Written by: Przemyslaw Radomski, CFA
I previously wrote that practically nothing happened on the gold market, which is bearish since gold should be rallying or trading at higher levels, given the pre-election uncertainty. However, gold didn’t wait for the elections to begin with its decline – it plunged yesterday, taking silver and mining stocks along with it.
To be more precise, it was the mining stocks sector that brought down the rest. Miners moved and closed the day below their previous September and October lows, and therefore anyone who joined us recently is now gaining profits.
But, is every factor truly bearish for the miners? It is not the case!
Miners have been undermining gold, which is bearish, and they have also broken below the recent lows, which is also bearish. Moreover, miners have just declined on strong volume after opening the day with a price gap, which at first sight, is bearish.
The theory is that such sessions are particularly bearish, as they supposedly show the bears' strength. But, before applying any trading tip into practice, it’s important to check if it had indeed worked on a given market, especially in the recent past. And the aforementioned did work… In the opposite way!
For the third time, miners are declining substantially during one day on a strong volume. We saw the same thing happening in mid-August and late-September. None of them were followed by lower miner prices. Instead, we’ve witnessed corrective upswings that didn’t change the overall downtrend.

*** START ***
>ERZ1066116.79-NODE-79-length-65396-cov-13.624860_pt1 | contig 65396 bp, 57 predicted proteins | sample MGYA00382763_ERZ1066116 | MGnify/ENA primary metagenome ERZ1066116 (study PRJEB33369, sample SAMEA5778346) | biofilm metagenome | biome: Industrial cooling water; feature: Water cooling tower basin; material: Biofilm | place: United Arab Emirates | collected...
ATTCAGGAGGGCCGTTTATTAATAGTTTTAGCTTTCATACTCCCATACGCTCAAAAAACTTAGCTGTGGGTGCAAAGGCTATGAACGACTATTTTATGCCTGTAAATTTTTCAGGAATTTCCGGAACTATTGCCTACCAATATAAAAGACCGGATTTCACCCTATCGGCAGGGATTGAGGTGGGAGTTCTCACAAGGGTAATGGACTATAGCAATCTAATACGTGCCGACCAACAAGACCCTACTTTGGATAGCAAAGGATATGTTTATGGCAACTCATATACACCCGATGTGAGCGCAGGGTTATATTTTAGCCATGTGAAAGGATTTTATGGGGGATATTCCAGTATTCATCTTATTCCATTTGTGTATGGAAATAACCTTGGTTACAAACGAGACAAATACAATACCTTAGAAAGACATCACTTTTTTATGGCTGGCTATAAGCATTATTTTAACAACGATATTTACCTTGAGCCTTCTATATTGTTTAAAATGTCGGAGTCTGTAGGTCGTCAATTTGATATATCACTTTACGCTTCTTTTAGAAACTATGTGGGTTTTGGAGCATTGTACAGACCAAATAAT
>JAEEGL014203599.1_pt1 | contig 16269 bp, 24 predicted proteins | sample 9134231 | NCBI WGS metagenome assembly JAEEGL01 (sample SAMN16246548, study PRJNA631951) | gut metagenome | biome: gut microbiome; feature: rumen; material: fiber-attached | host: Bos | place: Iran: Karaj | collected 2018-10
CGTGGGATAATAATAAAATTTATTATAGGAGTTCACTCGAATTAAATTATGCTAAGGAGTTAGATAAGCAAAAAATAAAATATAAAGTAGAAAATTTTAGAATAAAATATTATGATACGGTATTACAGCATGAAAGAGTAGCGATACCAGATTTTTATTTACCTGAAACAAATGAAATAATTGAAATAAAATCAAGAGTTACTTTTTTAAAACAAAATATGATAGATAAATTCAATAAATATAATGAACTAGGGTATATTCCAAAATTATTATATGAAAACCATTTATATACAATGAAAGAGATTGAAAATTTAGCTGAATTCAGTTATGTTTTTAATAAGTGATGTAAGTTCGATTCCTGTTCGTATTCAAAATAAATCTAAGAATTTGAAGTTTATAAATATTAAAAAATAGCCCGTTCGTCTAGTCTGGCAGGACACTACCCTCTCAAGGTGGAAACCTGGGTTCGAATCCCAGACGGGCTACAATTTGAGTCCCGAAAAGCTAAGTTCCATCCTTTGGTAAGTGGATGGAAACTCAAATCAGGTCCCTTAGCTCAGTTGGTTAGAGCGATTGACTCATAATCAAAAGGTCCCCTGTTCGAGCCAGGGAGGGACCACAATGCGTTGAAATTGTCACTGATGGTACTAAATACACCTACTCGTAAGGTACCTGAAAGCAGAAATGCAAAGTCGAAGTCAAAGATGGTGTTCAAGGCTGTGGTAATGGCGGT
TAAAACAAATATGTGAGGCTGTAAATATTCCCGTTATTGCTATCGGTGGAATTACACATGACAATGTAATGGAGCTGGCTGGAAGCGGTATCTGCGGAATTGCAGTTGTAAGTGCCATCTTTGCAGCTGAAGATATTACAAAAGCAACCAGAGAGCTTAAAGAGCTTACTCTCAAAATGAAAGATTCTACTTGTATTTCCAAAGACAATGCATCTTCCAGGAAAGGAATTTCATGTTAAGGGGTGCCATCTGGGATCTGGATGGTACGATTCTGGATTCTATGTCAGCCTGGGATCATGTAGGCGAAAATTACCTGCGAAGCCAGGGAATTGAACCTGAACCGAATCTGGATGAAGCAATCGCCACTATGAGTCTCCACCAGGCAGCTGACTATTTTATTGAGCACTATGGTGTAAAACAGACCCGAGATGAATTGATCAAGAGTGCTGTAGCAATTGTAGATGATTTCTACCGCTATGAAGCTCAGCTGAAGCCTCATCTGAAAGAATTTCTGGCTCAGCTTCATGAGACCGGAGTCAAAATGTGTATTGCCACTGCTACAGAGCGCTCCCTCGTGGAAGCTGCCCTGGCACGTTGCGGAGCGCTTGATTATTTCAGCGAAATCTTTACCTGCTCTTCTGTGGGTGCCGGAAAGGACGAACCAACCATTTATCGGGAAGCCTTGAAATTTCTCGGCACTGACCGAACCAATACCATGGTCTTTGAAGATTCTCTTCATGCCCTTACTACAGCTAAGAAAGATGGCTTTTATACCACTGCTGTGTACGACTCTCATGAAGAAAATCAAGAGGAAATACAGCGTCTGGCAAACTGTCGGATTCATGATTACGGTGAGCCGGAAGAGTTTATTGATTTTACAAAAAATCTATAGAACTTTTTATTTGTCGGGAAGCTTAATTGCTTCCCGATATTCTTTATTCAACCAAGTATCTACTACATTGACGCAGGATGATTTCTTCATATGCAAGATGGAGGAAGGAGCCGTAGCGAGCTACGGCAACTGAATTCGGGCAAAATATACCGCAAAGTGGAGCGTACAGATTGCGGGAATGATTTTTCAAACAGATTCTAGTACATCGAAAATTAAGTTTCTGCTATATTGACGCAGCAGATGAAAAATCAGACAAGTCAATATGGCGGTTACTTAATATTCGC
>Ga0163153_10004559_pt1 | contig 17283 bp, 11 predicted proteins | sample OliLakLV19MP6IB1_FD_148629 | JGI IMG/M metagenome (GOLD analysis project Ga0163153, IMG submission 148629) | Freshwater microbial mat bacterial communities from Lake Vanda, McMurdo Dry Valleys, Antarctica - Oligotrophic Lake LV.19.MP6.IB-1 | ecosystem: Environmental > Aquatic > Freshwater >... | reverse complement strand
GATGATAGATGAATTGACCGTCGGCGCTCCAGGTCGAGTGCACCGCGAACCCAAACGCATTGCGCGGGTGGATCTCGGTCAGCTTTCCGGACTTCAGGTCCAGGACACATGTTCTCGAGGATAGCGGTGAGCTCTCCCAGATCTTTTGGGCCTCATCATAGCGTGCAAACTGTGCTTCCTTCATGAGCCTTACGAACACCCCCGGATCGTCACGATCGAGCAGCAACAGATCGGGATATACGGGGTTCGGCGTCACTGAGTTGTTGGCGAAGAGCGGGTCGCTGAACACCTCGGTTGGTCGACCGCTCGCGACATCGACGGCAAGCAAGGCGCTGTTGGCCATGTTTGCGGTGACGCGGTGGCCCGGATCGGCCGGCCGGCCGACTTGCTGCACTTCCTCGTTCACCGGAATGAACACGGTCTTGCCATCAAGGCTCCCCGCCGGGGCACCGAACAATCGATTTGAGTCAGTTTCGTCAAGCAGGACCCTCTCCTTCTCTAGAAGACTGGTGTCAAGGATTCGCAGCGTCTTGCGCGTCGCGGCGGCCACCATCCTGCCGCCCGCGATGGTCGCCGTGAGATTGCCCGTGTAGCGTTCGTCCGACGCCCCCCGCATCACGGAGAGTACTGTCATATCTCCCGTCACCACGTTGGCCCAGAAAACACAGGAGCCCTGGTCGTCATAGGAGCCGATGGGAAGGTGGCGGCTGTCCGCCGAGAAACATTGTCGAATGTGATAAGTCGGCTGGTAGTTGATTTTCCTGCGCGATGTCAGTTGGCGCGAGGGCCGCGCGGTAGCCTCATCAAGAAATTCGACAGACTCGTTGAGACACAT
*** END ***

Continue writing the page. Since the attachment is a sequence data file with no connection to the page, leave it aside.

So, from here on in, will miners rally or decline? Overall, the very near term (until the elections in the U.S. and a day-two after that) is unclear. At this point, a temporary rebound here would not surprise me at all, and if we see one, I expect it to be followed by a major slide. That’s precisely what happened right before and after the elections in 2016.
The precious metals sector (miners included) moved higher right before the elections only to slide profoundly in the following days.
The post-election decline started from above the 38.2% Fibonacci retracement based on the preceding big upswing and the 50-day moving average. It ended once miners declined below the 61.8% Fibonacci retracement.
Could that happen again? It seems quite possible – the history might repeat itself to a considerable degree. The GDX ETF is above its 38.2% Fibonacci retracement, and if it moves a bit higher, it will be relatively close to its 50-day moving average.
Moving below the 61.8% Fibonacci retracement – just like in 2016 – it would imply a move below $27.5, which could very well happen if gold declines significantly from here. And it is quite likely to do so, as I emphasized in my previous analyses .
Related: Gold Is Likely to Win This Election